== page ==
Implementing Isolation Droplet Precautions – Are Your Nurses Checking All the Boxes?

Nursing | March 27, 2018

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This year’s flu season is shaping up to be one of the worst in recent record. See if your nurses’ droplet precautions skills are strong enough to prevent the spread of flu in your hospital.

Though we are well into the 2017/2018 flu season it isn’t over yet, and this year is shaping up to be one of the worst in recent record. With a 30% efficacy rate for this year’s flu vaccine and a 7.7% infection rate in the U.S., rivaling that of the 2009 “swine flu” pandemic, hospitals are seeing an exceedingly high volume of flu admissions this year.

Influenza (also known as “the flu”) is a highly contagious respiratory disease caused by RNA viruses of the Orthomyxoviridae family. The acute febrile illness’ manifestation can range in severity from mild fatigue to respiratory failure and death. In fact, in the United States, the leading causes of death from infectious diseases are influenza and pneumonia related. Seasonal influenza occurs in epidemics every year, usually during the winter months (December through March in the Northern Hemisphere), although influenza peaks can begin as early as October and extend into the month of May.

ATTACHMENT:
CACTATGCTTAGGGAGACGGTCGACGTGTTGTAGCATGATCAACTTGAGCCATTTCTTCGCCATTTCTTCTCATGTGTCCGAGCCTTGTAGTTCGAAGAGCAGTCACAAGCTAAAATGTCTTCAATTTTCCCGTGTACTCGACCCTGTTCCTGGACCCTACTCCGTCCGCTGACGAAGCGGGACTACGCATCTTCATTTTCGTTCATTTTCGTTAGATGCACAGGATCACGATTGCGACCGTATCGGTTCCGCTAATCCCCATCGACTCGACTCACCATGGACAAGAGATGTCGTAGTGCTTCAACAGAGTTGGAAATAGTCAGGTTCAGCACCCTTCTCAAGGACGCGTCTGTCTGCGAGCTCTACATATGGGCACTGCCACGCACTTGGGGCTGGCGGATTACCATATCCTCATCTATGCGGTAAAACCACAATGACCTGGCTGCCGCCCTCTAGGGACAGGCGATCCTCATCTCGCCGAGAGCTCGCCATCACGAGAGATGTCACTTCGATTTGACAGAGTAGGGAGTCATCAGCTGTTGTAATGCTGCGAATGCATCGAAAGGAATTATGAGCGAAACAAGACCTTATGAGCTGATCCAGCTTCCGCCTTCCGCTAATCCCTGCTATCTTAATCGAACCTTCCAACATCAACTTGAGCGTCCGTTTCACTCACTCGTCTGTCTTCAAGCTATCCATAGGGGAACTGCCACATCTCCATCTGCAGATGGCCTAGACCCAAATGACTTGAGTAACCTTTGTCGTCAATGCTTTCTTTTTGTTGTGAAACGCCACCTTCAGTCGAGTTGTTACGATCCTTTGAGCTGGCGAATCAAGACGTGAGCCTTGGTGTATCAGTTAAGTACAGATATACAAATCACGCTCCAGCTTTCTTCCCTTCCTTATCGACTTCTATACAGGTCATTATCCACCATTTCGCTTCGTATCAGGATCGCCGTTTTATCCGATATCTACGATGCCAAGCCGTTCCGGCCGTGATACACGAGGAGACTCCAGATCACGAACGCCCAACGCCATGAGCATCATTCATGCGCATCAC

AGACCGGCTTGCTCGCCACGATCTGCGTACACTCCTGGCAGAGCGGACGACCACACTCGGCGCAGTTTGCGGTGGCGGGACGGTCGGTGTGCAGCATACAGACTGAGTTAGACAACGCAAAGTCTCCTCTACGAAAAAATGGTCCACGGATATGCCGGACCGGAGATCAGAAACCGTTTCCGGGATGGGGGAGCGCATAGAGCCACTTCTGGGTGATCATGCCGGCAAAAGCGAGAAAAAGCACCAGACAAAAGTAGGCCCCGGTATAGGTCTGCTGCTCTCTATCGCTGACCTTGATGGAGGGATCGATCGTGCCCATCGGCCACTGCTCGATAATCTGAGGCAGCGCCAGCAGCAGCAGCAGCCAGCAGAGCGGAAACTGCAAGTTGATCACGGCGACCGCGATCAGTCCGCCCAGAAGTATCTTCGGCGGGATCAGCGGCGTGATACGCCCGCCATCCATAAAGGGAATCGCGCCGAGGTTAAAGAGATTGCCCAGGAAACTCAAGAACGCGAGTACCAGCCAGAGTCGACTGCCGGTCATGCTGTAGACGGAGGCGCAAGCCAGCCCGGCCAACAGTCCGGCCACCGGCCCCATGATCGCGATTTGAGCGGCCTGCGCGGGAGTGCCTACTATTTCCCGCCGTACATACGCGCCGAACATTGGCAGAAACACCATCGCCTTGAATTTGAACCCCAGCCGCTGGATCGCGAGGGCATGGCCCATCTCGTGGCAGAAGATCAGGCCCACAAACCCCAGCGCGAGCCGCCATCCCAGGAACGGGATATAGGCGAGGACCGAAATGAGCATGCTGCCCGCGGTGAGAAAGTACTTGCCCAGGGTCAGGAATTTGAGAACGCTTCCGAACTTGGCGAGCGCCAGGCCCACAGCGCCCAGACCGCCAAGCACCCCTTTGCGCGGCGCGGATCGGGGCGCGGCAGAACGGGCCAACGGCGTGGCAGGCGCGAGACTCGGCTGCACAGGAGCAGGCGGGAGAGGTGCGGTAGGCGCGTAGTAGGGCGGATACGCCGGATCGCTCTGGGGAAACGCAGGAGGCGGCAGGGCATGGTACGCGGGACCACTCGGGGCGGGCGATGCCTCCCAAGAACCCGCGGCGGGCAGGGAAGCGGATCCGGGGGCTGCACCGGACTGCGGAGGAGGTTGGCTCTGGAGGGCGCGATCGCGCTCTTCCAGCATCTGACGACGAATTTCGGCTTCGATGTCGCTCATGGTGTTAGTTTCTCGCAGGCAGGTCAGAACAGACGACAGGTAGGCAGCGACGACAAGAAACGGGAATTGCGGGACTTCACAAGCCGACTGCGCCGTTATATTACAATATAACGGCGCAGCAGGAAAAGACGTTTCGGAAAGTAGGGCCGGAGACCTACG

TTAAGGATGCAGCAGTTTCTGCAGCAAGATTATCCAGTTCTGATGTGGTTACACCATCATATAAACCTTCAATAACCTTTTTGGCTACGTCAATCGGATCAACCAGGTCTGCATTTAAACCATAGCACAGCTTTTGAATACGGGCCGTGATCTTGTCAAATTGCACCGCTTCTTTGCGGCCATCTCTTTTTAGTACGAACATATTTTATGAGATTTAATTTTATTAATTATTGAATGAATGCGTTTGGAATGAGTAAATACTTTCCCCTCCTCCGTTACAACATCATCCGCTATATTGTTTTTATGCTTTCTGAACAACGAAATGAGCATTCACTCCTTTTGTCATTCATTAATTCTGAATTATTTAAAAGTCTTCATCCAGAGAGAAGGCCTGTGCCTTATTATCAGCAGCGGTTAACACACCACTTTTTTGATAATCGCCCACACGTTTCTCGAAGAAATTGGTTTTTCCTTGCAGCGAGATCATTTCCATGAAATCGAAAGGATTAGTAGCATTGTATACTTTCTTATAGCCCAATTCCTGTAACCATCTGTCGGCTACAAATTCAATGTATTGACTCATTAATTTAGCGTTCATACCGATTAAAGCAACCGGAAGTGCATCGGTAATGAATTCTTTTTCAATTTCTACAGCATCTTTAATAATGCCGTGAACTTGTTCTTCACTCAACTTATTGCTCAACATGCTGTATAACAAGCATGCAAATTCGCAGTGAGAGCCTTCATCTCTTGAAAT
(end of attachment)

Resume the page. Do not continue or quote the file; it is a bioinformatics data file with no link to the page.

On the frontlines of patient care, nurses play a critical role in preventing the spread of the flu in a hospital setting. As the flu is spread by the inhalation of large droplets that are expelled when an infected person coughs, sneezes, or talks (these droplets can carry the virus 3–6 feet), implementing isolation droplet precautions is one tactic of defense shown to mitigate that risk.

See if your nurses are checking all the boxes when it comes to implementing isolation droplet precautions. Download EBSCO Health’s free infographic on the topic created with content from Dynamic Health™, an innovative evidence-based resource designed to help nurses and allied health professionals master critical skills. Dynamic Health offers current, actionable information about core nursing competencies, transcultural care, patient instruction, occupational therapy, speech therapy, nutrition and dietetics, social work and so much more. 

Download the Infographic

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